Sunday, 16 February 2014

Print books and ebooks

The first Geraldine Steel murder mystery, Cut Short, came out in print in the UK in 2009. A fellow author suggested my publisher bring it out as a digital book. It seems strange to recall that five years ago I wasn't really sure what that meant. Nevertheless I sent a polite request to my publisher to bring my debut out as an ebook. No one thought it was important, but six months later the digital version duly came out. 'Of course your books don't sell on kindle,' someone in the know told me. As for me, I still had only a vague notion what a kindle was.

Exactly the same happened with Road Closed in 2010.

But reading habits were changing. When Dead End came out in 2011, the digital and print books were published on the same day.

By the time Death Bed appeared in print in 2012, the digital book had already  been available for six months.

This pattern has been repeated in 2013 and 2014 with digital versions of Stop Dead, Fatal Act and Cold Sacrifice available for download six months in advance of  print books.

Nowadays, no one says my titles 'don't sell on kindle'. Not only have the print books reached bestseller lists in the UK bookstore chains and on amazon, but the ebooks have reached Number 1 on both kindle and iTunes.

What has been your experience of ebooks, as a reader or an author? Do you own a kindle or a tablet? And where do you see the future of print books, and with them physical bookstores and libraries?

Links to all my books can be found on my website http://leighrussell.co.uk

8 comments:

Guillaume said...

I am still old fashioned, I haven't read a book on e form yet.

Leigh Russell said...

I don't have a kindle but I do have the kindle app on my ipad. It's so convenient to be able to download books... I'm converted yet... but...

Gordon Brice said...

I haven't been converted and don't own a Kindle, but I do appreciate that some people find the benefits of ebooks.....well, beneficial.
I do enjoy the feel and smell of a real book. It also seems more personal.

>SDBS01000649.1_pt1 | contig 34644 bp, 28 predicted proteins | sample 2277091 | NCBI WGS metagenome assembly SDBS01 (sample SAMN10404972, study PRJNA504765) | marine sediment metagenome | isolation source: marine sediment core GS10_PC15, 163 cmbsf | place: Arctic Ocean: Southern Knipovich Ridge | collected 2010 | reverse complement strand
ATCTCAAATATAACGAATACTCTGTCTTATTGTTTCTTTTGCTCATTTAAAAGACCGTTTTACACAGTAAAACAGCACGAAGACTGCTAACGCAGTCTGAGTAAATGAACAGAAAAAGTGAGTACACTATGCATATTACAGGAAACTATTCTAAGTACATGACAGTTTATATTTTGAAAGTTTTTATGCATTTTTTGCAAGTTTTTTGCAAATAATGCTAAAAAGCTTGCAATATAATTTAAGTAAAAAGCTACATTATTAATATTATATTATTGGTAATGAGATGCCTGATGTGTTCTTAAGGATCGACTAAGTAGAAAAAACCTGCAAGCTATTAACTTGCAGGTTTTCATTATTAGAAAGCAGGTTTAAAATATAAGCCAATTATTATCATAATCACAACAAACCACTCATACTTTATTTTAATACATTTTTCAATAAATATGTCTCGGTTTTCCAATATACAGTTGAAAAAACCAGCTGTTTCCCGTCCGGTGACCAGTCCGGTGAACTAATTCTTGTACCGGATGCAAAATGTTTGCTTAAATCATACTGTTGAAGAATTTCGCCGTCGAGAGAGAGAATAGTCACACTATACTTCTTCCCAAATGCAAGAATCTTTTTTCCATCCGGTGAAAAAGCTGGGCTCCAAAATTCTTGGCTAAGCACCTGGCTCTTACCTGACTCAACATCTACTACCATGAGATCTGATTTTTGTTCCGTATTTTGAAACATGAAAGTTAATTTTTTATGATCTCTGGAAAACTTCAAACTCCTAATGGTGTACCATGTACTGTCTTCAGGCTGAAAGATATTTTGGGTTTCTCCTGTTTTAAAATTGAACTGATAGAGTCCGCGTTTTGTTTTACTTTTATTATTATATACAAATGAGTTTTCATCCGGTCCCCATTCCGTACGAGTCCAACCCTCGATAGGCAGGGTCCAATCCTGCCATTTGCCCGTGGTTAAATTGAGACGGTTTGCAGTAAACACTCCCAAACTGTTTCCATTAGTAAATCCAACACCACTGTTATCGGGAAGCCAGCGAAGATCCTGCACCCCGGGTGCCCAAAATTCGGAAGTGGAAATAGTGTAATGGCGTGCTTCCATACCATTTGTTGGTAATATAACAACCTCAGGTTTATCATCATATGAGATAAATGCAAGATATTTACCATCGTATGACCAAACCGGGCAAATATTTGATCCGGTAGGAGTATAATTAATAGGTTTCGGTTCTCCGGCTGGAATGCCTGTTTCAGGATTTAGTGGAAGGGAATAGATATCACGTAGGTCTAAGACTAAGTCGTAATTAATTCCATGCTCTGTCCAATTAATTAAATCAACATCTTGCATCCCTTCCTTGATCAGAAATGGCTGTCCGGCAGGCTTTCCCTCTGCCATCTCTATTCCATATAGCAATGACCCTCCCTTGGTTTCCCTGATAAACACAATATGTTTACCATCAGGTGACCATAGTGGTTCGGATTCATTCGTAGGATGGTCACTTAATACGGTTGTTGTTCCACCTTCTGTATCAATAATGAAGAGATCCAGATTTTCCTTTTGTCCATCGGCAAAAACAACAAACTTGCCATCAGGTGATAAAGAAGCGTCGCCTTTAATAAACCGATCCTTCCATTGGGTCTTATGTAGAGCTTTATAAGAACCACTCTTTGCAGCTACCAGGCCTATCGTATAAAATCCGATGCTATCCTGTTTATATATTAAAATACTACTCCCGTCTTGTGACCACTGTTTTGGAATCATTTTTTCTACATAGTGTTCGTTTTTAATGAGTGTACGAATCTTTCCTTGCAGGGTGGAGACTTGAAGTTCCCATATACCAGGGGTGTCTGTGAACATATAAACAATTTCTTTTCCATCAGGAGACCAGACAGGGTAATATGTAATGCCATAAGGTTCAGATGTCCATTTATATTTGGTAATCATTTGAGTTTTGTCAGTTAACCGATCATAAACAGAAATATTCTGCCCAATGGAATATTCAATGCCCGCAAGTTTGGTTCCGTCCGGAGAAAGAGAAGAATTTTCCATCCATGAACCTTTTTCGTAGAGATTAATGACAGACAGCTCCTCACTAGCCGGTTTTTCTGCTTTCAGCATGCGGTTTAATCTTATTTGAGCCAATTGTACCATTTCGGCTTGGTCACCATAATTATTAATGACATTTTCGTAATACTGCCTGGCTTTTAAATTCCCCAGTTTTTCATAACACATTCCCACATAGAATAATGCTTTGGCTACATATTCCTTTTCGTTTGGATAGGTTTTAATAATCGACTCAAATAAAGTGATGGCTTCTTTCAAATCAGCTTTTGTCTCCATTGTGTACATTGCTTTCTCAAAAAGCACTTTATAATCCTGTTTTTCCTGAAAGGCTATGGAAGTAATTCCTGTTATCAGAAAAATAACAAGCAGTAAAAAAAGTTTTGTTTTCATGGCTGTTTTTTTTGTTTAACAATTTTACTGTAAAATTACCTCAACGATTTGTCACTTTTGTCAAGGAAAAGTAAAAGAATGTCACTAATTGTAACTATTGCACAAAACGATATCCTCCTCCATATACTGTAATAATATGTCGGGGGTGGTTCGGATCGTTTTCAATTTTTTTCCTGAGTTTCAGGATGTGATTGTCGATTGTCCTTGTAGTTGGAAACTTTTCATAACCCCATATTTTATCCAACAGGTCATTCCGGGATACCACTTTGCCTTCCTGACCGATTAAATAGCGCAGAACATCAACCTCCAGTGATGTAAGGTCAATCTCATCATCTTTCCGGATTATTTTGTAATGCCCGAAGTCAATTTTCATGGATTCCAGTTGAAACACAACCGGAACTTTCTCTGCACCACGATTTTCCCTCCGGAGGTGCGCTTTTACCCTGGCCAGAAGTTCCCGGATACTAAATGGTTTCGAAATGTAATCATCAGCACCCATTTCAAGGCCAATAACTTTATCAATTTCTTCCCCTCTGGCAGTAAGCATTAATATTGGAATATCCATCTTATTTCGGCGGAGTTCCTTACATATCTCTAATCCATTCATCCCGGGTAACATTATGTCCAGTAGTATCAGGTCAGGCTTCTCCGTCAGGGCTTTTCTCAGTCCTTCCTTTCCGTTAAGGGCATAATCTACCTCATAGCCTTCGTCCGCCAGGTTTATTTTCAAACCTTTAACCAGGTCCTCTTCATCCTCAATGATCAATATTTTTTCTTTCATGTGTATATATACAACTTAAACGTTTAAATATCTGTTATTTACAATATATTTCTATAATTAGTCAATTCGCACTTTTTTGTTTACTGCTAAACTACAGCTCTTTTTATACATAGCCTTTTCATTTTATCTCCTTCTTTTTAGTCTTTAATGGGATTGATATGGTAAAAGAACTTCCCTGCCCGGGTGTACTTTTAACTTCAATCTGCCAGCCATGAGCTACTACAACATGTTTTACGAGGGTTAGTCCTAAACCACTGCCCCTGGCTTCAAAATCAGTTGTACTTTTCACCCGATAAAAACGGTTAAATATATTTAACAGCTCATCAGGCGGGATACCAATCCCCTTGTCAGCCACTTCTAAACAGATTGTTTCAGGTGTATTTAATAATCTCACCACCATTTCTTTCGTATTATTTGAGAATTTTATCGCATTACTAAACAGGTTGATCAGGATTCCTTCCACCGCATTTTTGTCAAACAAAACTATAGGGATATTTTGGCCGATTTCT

Concerning bookstores and libraries, I feel that there will still be a demand for both, but, as we have already seen, the number will be greatly reduced as more people switch to downloading ebooks, or ordering via Amazon. There will always be a demand for print books. Not everyone is technologically minded and a preference for real books will prevail.

Leigh Russell said...

I hope you're right, Gordon! The problem is, if too few people buy print books, the publishers will go out of business... so keep buying books!

Anonymous said...

I think the demise of written books is over-stated. I like to read them on the toilet, only because taking my PC in is rather difficult and it's hard to balance on my knees.

I love reading - Vicki said...

I love my kindle, i find it great for carrying around with me, i have 600 books in my pocket wherever i go, i also find i have read a lot more, where i wouldn't pick up an actual book to read a page or so, i do with my kindle, might read a couple of pages while waiting at the school gates etc..
I read a tree book last month and it seemed to take me ages to read it, but i still enjoy the feel of an actual book.
With my kindle i've not got my hubby saying are you going to turn the light off soon lol....
I also find its great if i see a book i fancy reading i can have it in seconds....

Funny thing is, i never wanted a kindle, it was bought me as a gift, but i wouldnt be without it now, i have one for my bag and one for at home.

Leigh Russell said...

I'm not sure if the anonymous comment was intended to be amusing, but it made me smile. I know exactly what you mean! Thanks for stopping by and leaving a comment.

Leigh Russell said...

Hi Vicki, a lot of people say they read far more on their kindles than they ever did with print books. It's certainly convenient to have access to so many books and anything that promotes reading has to be good. My concern is, as I've said before, that if too many people abandon print books for ebooks, no one will be able to afford to produce the physical books and they'll disappear. Thank you for sharing your views here.